The principal finding of our study is that 5 μM DA simultaneously creates flexibility and stability in a rhythmically active neural network by activating a closed loop (Figure 7). DA acts at both low and high affinity D1Rs to alter activity and enable AD intrinsic plasticity, respectively. The feedback loop re-established a conductance ratio that was modified by DA, and thereby restored a neuronal phase relationship during a sustained increase in cycle frequency. The generation of closed loops via modulator-enabled AD intrinsic plasticity may represent a fundamental organizing principle used by modulatory systems to preserve conductance ratios and their associated activity correlates, while at the same time altering other aspects of circuit output.
FIGURE 7. DA (5 μM) activates a closed loop. DA (5 μM) acts at high affinity D1Rs to confer activity-dependence upon LP Ih (DAD regulation, coral). In addition, 5 μM DA acts at low affinity D1Rs to modulate LP IA and circuit output (DA modulation, green). Note that the D1R high affinity (coral) and low affinity (green) effects each provide an arm of a closed loop. DA (5 μM) initially increases network cycle frequency, decreases LP burst duration and advances LP activity phase. The latter is due to a decrease in LP IA. The phase advance not only prevents LP network function, which is to act as a brake on increasing cycle frequencies, but may even drive further increases in cycle frequency. DAD regulation permits these DA-induced changes in activity to subsequently produce a compensatory decrease in LP Ih Gmax. This restores the LP IA:Ih conductance ratio and the timing of LP activity phase at the increased cycle frequency and decreased burst duration. This will stabilize circuit output by limiting further increases in cycle frequency.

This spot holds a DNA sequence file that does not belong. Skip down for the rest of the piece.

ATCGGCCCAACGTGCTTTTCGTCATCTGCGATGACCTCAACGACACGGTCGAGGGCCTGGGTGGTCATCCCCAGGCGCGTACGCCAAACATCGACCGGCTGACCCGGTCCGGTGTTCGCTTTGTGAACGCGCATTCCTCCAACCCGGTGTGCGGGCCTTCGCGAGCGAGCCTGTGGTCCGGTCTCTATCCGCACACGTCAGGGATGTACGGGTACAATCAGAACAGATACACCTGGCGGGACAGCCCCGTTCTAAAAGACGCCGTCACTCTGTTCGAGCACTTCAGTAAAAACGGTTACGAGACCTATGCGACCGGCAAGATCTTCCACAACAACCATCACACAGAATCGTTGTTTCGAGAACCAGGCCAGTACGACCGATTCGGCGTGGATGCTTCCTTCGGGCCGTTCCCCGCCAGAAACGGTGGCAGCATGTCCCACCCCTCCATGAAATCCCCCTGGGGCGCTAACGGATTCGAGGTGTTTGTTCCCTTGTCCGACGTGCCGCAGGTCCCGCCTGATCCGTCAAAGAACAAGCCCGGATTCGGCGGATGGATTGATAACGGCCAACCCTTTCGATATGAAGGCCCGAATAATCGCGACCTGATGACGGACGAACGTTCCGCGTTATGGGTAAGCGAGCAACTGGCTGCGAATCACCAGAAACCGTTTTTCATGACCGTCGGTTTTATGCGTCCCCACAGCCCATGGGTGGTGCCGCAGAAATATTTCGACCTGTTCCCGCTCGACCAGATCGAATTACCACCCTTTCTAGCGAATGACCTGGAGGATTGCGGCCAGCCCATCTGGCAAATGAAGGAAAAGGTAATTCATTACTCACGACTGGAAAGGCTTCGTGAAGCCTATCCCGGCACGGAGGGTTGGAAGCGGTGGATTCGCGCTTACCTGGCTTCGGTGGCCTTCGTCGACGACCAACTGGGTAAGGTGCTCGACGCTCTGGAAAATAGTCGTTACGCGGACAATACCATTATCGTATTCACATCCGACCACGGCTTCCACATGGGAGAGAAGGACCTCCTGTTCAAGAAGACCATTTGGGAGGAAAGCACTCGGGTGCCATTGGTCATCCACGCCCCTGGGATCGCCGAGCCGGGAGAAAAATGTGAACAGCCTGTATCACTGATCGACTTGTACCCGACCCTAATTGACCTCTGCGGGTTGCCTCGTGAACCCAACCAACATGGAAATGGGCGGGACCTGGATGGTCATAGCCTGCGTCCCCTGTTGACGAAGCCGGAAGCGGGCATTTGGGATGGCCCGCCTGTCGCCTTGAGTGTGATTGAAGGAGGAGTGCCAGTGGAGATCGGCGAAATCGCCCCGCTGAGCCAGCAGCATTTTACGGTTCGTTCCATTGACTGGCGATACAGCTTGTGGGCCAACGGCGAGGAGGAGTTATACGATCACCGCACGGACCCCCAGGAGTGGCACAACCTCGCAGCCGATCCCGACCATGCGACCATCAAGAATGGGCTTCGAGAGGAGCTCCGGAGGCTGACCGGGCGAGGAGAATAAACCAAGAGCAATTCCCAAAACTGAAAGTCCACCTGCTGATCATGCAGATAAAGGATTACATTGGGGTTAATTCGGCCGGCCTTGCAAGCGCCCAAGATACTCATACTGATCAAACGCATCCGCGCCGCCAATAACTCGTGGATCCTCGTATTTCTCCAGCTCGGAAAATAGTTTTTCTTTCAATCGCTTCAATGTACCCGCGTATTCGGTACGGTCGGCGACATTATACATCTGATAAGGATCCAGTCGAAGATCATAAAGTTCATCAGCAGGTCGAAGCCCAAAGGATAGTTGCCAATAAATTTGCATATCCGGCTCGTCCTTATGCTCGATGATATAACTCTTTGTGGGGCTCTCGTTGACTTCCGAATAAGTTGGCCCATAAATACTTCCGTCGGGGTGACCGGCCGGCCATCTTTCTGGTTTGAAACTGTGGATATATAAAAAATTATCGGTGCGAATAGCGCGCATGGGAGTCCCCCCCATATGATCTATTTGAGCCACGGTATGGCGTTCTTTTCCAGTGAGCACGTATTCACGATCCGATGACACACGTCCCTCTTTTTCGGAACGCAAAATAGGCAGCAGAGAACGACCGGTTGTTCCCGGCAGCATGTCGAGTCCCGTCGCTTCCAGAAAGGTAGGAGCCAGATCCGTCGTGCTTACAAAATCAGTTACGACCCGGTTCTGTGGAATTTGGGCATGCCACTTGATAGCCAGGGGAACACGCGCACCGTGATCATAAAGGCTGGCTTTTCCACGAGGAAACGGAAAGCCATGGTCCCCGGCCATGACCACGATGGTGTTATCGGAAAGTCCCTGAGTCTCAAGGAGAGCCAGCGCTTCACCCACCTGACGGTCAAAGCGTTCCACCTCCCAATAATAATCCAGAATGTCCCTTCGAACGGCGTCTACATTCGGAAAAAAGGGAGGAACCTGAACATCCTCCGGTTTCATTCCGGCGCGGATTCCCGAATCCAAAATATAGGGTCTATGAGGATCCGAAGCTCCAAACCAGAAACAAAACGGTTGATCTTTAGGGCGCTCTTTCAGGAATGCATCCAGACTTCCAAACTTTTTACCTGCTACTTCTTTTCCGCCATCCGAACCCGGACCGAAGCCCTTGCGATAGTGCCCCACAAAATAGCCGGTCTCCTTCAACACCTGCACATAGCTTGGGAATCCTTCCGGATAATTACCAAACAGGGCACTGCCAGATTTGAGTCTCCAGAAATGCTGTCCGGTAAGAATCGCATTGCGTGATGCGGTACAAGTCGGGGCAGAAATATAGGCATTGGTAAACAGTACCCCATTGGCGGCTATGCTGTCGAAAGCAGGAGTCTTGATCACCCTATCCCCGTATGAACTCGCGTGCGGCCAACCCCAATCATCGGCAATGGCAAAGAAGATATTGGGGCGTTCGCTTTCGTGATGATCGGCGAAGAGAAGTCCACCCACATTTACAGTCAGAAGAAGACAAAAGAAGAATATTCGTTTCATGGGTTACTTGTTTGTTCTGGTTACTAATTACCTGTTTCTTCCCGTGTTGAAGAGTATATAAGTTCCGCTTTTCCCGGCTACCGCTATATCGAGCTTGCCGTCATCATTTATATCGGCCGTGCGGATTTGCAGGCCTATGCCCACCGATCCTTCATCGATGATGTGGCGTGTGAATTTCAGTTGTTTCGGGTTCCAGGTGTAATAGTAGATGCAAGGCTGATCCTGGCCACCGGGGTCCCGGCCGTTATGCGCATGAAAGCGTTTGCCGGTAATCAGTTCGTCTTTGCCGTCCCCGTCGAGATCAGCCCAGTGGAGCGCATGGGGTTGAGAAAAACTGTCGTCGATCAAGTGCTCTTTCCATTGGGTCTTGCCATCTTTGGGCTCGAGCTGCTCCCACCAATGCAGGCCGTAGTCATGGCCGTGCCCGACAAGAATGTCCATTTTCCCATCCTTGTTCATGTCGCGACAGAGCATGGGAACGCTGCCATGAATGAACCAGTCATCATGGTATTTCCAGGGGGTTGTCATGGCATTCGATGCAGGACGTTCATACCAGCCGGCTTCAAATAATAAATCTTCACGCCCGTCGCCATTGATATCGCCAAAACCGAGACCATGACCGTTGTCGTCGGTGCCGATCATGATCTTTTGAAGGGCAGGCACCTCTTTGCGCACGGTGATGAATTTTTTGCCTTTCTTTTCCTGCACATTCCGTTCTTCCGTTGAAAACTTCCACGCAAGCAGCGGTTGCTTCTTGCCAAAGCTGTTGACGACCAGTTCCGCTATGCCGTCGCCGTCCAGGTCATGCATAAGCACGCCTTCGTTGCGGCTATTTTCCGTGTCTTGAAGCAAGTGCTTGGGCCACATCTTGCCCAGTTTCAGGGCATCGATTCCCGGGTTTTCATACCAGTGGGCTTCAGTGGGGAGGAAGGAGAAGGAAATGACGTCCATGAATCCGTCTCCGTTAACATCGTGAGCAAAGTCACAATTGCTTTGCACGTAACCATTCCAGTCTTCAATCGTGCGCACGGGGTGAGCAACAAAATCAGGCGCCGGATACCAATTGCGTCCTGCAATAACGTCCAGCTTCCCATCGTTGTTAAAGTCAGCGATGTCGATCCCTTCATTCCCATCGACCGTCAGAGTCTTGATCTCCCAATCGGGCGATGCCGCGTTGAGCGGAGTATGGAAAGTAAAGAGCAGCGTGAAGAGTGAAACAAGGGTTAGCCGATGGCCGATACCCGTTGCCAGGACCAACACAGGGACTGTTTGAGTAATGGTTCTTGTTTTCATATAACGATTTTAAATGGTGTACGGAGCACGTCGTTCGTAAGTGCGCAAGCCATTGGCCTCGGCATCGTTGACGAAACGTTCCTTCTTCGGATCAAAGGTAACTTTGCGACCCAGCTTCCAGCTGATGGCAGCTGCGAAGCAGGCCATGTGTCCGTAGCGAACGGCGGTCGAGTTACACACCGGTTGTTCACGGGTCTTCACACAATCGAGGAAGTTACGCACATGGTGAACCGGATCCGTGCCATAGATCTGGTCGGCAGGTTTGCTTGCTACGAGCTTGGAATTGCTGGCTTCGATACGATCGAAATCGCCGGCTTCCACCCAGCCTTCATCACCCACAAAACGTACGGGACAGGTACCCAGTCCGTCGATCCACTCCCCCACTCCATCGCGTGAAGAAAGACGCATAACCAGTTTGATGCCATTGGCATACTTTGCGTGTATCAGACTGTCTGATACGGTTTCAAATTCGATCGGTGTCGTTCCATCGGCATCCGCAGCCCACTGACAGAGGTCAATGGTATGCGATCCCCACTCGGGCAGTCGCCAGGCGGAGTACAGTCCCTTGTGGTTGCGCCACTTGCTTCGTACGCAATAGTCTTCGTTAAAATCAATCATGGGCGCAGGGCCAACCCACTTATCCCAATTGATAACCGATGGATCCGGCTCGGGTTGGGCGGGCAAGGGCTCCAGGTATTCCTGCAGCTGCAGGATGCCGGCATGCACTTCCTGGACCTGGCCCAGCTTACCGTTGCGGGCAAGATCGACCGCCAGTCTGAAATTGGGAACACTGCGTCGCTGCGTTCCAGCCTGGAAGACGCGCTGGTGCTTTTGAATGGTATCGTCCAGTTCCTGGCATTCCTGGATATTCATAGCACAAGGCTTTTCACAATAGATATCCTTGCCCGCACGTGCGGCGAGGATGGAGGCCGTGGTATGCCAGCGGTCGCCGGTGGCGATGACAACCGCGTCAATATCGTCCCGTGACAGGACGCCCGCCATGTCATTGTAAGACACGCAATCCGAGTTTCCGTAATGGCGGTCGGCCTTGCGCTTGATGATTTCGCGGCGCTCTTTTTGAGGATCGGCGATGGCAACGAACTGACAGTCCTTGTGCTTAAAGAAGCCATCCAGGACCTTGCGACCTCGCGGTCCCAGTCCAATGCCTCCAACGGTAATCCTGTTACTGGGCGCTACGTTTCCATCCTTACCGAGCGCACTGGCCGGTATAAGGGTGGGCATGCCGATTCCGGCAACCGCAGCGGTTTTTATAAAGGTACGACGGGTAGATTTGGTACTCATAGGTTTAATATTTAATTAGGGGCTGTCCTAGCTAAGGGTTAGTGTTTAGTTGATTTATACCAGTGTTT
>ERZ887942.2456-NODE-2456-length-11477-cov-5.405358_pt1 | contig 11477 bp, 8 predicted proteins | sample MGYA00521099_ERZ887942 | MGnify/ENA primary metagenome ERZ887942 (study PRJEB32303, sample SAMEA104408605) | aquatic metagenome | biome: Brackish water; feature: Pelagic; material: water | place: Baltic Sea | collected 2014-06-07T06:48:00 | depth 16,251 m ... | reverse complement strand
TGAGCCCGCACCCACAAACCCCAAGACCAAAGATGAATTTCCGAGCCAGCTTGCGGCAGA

DA Simultaneously Generates Flexibility and Stability by Activating High and Low Affinity D1Rs
Like most systems, DA transmission takes two forms in the stomatogastric nervous system, tonic, and phasic. DA neurons in the commissural ganglia project to the STG and release DA into open synapses; DA then diffuses to its sites of action before re-uptake (Oginsky et al., 2010). To the best of our knowledge, DA levels have not been measured in the STG, but in other systems that use volume transmission, DA is tonically present at ~nM levels (range: 0.1–100 nM) and can transiently increase to ~μM levels (range: 0.1–100 μM) near the release sites of bursting DA neurons (Zoli et al., 1998; Schultz, 2007; Fuxe et al., 2010). In addition, the STG is located in a blood vessel and is bathed by neurohormonal DA (Sullivan et al., 1977; Marder and Bucher, 2007). Generally speaking, high affinity receptors respond to ~nM DA (tonic) and low affinity receptors respond to ~μM DA (phasic). We have previously shown that LP possesses both high and low affinity D1Rs that mediate different effects on IA. High affinity receptors were activated by a tonic 1 h application of 0.5 nM but not 0.05 nM DA and produced a persistent (i.e., non-reversible) increase in LP IA through a translation-dependent mechanism (Rodgers et al., 2011b,in press). On the other hand, low affinity D1Rs responded to bath application of ~μM DA and immediately and reversibly decreased LP IA by altering its biophysical properties (Zhang et al., 2010). In this study we showed that high affinity D1Rs do not simply act through slow mechanisms (hours) to produce persistent changes in ionic currents, but can also rapidly (seconds to minutes) confer activity-dependence upon an ionic conductance to generate a feedback loop.